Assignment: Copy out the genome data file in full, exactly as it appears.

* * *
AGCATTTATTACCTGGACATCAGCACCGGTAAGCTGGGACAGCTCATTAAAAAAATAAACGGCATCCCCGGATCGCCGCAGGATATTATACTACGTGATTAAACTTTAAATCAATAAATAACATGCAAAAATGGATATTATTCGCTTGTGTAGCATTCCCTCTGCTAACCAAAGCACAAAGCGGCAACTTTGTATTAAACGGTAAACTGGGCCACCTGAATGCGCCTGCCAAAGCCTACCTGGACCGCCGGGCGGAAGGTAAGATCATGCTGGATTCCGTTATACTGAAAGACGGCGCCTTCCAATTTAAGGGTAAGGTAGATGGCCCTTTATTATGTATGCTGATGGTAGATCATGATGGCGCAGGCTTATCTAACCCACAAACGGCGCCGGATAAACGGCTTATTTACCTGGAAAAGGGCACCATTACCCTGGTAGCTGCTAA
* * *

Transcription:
AGCATTTATTACCTGGACATCAGCACCGGTAAGCTGGGACAGCTCATTAAAAAAATAAACGGCATCCCCGGATCGCCGCAGGATATTATACTACGTGATTAAACTTTAAATCAATAAATAACATGCAAAAATGGATATTATTCGCTTGTGTAGCATTCCCTCTGCTAACCAAAGCACAAAGCGGCAACTTTGTATTAAACGGTAAACTGGGCCACCTGAATGCGCCTGCCAAAGCCTACCTGGACCGCCGGGCGGAAGGTAAGATCATGCTGGATTCCGTTATACTGAAAGACGGCGCCTTCCAATTTAAGGGTAAGGTAGATGGCCCTTTATTATGTATGCTGATGGTAGATCATGATGGCGCAGGCTTATCTAACCCACAAACGGCGCCGGATAAACGGCTTATTTACCTGGAAAAGGGCACCATTACCCTGGTAGCTGCTAA